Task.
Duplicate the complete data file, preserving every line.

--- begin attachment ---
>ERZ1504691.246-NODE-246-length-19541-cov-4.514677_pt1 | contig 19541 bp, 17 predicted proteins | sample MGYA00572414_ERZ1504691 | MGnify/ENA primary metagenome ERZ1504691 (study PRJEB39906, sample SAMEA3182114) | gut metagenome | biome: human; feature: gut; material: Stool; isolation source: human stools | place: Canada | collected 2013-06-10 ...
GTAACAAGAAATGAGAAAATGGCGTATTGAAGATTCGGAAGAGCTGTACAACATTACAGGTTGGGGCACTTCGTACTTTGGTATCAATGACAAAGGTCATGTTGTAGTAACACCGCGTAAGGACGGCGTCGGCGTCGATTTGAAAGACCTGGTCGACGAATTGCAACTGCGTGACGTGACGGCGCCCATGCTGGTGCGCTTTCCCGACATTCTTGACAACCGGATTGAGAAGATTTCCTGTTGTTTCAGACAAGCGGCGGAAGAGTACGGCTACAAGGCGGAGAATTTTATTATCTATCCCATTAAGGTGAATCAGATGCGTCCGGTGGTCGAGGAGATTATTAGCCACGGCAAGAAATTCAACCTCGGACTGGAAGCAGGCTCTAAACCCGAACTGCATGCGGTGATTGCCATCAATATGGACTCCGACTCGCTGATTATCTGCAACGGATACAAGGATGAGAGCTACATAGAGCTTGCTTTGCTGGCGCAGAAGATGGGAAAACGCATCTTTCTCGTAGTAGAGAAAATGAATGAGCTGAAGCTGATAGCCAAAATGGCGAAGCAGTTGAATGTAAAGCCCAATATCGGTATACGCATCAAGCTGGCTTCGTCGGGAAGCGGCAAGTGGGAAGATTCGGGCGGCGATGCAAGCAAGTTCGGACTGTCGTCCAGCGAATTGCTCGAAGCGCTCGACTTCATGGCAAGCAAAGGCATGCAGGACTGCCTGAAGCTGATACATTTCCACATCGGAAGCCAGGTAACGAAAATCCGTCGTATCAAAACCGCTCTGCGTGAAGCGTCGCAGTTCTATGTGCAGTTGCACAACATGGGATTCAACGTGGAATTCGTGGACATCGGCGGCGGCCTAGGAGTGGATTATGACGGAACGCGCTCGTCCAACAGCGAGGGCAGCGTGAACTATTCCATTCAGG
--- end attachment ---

>ERZ1504691.246-NODE-246-length-19541-cov-4.514677_pt1 | contig 19541 bp, 17 predicted proteins | sample MGYA00572414_ERZ1504691 | MGnify/ENA primary metagenome ERZ1504691 (study PRJEB39906, sample SAMEA3182114) | gut metagenome | biome: human; feature: gut; material: Stool; isolation source: human stools | place: Canada | collected 2013-06-10 ...
GTAACAAGAAATGAGAAAATGGCGTATTGAAGATTCGGAAGAGCTGTACAACATTACAGGTTGGGGCACTTCGTACTTTGGTATCAATGACAAAGGTCATGTTGTAGTAACACCGCGTAAGGACGGCGTCGGCGTCGATTTGAAAGACCTGGTCGACGAATTGCAACTGCGTGACGTGACGGCGCCCATGCTGGTGCGCTTTCCCGACATTCTTGACAACCGGATTGAGAAGATTTCCTGTTGTTTCAGACAAGCGGCGGAAGAGTACGGCTACAAGGCGGAGAATTTTATTATCTATCCCATTAAGGTGAATCAGATGCGTCCGGTGGTCGAGGAGATTATTAGCCACGGCAAGAAATTCAACCTCGGACTGGAAGCAGGCTCTAAACCCGAACTGCATGCGGTGATTGCCATCAATATGGACTCCGACTCGCTGATTATCTGCAACGGATACAAGGATGAGAGCTACATAGAGCTTGCTTTGCTGGCGCAGAAGATGGGAAAACGCATCTTTCTCGTAGTAGAGAAAATGAATGAGCTGAAGCTGATAGCCAAAATGGCGAAGCAGTTGAATGTAAAGCCCAATATCGGTATACGCATCAAGCTGGCTTCGTCGGGAAGCGGCAAGTGGGAAGATTCGGGCGGCGATGCAAGCAAGTTCGGACTGTCGTCCAGCGAATTGCTCGAAGCGCTCGACTTCATGGCAAGCAAAGGCATGCAGGACTGCCTGAAGCTGATACATTTCCACATCGGAAGCCAGGTAACGAAAATCCGTCGTATCAAAACCGCTCTGCGTGAAGCGTCGCAGTTCTATGTGCAGTTGCACAACATGGGATTCAACGTGGAATTCGTGGACATCGGCGGCGGCCTAGGAGTGGATTATGACGGAACGCGCTCGTCCAACAGCGAGGGCAGCGTGAACTATTCCATTCAGG